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Let $\mathbf{C}$ be the class of algebraic structures of some fixed type satisfying some sentence $\phi$. Birkhoff's HSP theorem says that $\mathbf{C}$ is closed under homomorphisms, subalgebras and products if and only if $\phi$ is equivalent to some universally quantified conjuction of equations. In the following article -

Properties preserved under algebraic construction. Author: R. C. Lyndon. Journal: Bull. Amer. Math. Soc. 65 (1959), 287-299. http://www.ams.org/journals/bull/1959-65-05/S0002-9904-1959-10321-9/

Lyndon refers to an "obvious" HD theorem at the top of p293 (as opposed to Birkhoff's UHD(=HSP) theorem) which I think means that the same result holds if $\mathbf{C}$ is only closed under homomorphisms and products, except that we now allow existential as well as universal quantifiers. Let us say we weaken the assumption on $\mathbf{C}$ just a little more, and assume that the homomorphisms considered only come from coordinate functions on products, i.e. what if we only assume that $\mathbf{C}$ satisfies

$X\times Y\in\mathbf{C}\quad\Leftrightarrow\quad X\in\mathbf{C}\textrm{ and }Y\in\mathbf{C}$

(and the same for infinite products, although I think this already follows from the above finite product assumption). What kind of sentence must $\phi$ now be equivalent to?

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1 Answer 1

It is true that a first-order sentence, which is preserved by finite direct products, is also preserved by infinite direct products; see Corollary 6.7 of S. Feferman and R. L. Vaught, The first order properties of products of algebraic systems, Fund. Math. 47 (1959), 57-103.

In H. J. Keisler's terminology, a first-order sentence is called a product sentence if it holds in a product $X\times Y$ whenever it holds in $X$ and $Y$, a factor sentence if it holds in $X$ and $Y$ whenever it holds in $X\times Y$. If memory serves, rather complicated characterizations of product sentences and factor sentences were found by Keisler in the 1960s; the work of Keisler's student J. M. Weinstein may also be relevant. I'm pretty sure the results or at least the references are in the book Model Theory by C. C. Chang and H. J. Keisler. (I happen to have at hand a reference to Weinstein's dissertation: Joseph M. Weinstein, First order properties preserved by direct product, University of Wisconsin, Madison, 1965.)

Now, if you wanted to know which first-order sentences are preserved by reduced products (direct products reduced modulo a filter on the index set, like ultraproducts but with any old filter instead of an ultrafilter), the answer (also due to Keisler) is very nice: a first-order sentence is preserved by proper reduced products if and only if it's logically equivalent to a Horn sentence. ("Proper" here means that the index set is nonempty and the filter is a filter of nonempty sets; if you want to include the improper reduced product, insert "strict" before "Horn sentence".) I'm sure this is discussed in the Chang-Keisler book.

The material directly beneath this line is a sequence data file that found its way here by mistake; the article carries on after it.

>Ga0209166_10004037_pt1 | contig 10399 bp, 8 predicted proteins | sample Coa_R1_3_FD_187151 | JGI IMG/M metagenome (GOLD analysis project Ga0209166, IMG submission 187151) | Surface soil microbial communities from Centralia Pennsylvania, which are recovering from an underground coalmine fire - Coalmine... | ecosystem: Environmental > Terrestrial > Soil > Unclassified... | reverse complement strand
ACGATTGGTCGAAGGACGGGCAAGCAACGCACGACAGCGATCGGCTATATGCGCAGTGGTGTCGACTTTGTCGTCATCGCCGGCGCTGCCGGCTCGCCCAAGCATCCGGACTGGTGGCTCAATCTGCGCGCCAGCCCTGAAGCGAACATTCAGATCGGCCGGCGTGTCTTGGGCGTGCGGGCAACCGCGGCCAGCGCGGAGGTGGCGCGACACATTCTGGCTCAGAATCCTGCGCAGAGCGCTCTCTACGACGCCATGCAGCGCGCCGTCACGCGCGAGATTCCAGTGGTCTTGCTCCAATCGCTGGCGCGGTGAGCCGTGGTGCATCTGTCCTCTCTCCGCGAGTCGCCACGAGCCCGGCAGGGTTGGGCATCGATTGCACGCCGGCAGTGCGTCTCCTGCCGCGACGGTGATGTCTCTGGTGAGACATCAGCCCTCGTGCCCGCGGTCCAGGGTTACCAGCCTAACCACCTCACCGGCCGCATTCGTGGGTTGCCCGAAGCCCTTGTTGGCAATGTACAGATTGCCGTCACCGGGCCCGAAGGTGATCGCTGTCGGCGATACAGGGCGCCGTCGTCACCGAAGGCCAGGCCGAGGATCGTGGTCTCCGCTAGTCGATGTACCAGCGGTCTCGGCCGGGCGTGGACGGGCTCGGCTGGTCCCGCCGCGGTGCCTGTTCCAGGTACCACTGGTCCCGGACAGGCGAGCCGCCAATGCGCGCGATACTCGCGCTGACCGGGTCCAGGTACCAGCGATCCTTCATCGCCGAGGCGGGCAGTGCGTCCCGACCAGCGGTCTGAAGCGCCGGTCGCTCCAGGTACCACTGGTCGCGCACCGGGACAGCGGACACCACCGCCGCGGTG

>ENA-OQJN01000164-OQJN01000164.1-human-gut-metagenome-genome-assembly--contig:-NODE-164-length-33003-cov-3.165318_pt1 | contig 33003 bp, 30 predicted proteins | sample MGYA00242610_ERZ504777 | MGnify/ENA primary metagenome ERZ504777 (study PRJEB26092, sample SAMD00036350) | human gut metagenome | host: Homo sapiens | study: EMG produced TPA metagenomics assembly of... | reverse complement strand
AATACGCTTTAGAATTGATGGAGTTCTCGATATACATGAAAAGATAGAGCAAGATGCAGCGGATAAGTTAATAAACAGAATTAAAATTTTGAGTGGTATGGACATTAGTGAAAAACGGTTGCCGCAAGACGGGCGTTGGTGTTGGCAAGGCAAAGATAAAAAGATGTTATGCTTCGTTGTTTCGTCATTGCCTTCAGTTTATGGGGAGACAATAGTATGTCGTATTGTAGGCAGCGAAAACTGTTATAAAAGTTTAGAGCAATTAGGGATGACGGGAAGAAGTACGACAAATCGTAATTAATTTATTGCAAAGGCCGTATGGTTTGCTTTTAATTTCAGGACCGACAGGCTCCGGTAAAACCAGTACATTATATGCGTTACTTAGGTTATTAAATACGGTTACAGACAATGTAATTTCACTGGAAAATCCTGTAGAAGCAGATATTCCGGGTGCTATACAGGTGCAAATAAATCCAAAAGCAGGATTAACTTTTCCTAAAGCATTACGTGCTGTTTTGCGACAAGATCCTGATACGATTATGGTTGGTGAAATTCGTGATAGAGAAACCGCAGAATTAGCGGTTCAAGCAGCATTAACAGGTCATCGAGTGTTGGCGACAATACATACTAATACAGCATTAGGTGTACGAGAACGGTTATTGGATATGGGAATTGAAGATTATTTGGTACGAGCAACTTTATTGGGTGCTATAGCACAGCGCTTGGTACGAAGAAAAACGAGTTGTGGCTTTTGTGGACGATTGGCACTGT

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Great, thanks for the references. I couldn't find the results themselves in Chang and Keisler's book, although they do say there that Weinstein's thesis contains some complicated characterization of product sentences, as you mentioned, and exercise 5.2.23** is about characterizing factor sentences, which is explained in more detail in Keisler's article "Some Applications of Infinitely Long Formulas". –  Tristan Bice Dec 2 '13 at 18:26
    
However, I would still be curious to know if there is some nice description of sentences that are both a product AND a factor sentence. After all, Birkhoff's HSP theorem and Lyndon's HD(=HP) theorem show that adding assumptions to "product sentence" can lead to simpler characterizations. –  Tristan Bice Dec 2 '13 at 18:31
    
mathoverflow.net/help/someone-answers –  bof Dec 2 '13 at 21:49
    
Good question. If anybody knows I guess it would be Keisler. Maybe you should ask the great man himself: math.wisc.edu/~keisler –  bof Dec 2 '13 at 21:52
    
In the same vein as Birkhoff and Lyndon, Weinstein proved that a first-order sentence is preserved by direct products AND unions of chains if and only if it's logically equivalent to a universal-existential Horn sentence. This was (if I remember right) the main result of his dissertation; it's probably mentioned in Chang and Keisler's book. –  bof Dec 2 '13 at 23:07

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